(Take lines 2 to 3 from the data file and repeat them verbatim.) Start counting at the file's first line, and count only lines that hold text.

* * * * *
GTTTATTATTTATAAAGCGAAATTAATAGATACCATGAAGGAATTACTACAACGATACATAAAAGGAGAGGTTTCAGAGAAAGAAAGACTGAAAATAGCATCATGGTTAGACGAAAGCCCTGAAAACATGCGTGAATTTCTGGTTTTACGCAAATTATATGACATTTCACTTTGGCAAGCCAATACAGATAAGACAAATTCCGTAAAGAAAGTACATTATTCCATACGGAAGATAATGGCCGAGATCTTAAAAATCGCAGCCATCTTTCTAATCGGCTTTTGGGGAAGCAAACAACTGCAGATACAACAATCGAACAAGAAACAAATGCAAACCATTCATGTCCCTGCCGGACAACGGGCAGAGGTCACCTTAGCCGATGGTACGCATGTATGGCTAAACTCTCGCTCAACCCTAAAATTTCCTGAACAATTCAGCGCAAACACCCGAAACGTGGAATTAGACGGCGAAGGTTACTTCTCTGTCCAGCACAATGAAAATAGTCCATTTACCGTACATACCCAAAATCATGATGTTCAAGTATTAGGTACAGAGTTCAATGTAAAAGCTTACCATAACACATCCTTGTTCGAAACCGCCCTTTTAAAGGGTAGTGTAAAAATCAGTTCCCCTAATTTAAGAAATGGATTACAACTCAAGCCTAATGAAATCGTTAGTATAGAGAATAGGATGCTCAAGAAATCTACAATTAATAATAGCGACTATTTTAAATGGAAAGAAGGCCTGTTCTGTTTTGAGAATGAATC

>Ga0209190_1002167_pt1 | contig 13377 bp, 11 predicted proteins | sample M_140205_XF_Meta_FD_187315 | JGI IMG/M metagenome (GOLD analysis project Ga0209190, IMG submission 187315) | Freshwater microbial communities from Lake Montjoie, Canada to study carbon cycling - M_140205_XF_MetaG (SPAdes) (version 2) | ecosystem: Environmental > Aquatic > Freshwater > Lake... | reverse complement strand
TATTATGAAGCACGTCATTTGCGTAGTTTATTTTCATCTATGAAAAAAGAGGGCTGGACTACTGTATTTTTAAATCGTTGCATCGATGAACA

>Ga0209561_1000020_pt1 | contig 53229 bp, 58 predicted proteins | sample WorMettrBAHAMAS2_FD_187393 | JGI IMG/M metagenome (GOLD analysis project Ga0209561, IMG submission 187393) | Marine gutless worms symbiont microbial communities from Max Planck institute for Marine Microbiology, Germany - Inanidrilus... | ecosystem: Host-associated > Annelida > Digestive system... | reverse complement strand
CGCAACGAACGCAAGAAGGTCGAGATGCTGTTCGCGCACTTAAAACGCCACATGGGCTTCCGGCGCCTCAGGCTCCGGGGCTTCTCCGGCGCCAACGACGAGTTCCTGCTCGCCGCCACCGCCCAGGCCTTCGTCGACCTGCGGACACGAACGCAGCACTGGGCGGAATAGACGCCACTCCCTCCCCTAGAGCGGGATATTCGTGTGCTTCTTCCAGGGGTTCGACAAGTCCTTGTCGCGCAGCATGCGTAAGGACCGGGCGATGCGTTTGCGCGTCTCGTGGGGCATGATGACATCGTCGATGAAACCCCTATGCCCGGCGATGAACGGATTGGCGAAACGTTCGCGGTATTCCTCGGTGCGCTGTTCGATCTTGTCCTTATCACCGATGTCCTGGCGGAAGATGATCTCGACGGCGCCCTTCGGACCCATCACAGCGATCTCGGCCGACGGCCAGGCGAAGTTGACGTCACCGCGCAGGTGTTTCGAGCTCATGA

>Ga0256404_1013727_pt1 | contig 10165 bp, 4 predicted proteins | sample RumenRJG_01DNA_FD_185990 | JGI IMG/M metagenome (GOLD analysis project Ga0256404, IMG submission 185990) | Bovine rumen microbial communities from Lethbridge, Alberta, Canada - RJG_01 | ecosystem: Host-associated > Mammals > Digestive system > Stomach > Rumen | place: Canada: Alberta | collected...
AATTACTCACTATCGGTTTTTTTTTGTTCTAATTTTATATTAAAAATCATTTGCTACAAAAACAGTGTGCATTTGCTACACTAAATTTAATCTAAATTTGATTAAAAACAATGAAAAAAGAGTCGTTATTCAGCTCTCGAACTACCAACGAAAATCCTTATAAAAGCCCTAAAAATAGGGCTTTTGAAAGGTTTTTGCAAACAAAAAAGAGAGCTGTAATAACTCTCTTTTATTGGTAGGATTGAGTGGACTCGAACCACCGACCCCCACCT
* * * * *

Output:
>Ga0209190_1002167_pt1 | contig 13377 bp, 11 predicted proteins | sample M_140205_XF_Meta_FD_187315 | JGI IMG/M metagenome (GOLD analysis project Ga0209190, IMG submission 187315) | Freshwater microbial communities from Lake Montjoie, Canada to study carbon cycling - M_140205_XF_MetaG (SPAdes) (version 2) | ecosystem: Environmental > Aquatic > Freshwater > Lake... | reverse complement strand
TATTATGAAGCACGTCATTTGCGTAGTTTATTTTCATCTATGAAAAAAGAGGGCTGGACTACTGTATTTTTAAATCGTTGCATCGATGAACA